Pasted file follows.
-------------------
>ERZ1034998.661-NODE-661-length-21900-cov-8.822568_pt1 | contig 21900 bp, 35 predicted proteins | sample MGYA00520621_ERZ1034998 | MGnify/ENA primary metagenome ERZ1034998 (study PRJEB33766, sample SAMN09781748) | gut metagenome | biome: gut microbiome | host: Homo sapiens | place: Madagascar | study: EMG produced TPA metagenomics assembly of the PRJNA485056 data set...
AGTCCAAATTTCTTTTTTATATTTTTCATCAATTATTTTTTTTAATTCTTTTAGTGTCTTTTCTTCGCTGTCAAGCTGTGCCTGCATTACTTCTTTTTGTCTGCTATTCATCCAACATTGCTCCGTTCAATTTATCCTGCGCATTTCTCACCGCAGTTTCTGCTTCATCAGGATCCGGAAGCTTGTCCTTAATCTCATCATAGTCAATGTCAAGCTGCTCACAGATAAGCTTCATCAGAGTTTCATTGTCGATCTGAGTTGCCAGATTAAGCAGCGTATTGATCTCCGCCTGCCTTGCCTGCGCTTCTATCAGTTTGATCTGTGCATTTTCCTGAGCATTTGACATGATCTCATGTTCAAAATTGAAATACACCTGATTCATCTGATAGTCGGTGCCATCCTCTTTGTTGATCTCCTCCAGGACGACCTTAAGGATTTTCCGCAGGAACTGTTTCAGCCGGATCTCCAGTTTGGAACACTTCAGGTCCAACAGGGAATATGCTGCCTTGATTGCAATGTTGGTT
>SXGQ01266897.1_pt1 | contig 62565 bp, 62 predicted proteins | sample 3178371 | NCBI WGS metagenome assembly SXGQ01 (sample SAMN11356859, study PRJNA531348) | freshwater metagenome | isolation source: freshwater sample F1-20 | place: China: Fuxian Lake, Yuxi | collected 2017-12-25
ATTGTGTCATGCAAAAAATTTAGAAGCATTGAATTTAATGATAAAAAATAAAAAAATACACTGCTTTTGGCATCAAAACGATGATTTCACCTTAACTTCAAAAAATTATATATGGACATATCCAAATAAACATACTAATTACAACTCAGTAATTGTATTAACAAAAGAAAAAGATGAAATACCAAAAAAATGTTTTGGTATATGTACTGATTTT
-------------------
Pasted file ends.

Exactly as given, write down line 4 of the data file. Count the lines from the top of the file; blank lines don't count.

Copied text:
ATTGTGTCATGCAAAAAATTTAGAAGCATTGAATTTAATGATAAAAAATAAAAAAATACACTGCTTTTGGCATCAAAACGATGATTTCACCTTAACTTCAAAAAATTATATATGGACATATCCAAATAAACATACTAATTACAACTCAGTAATTGTATTAACAAAAGAAAAAGATGAAATACCAAAAAAATGTTTTGGTATATGTACTGATTTT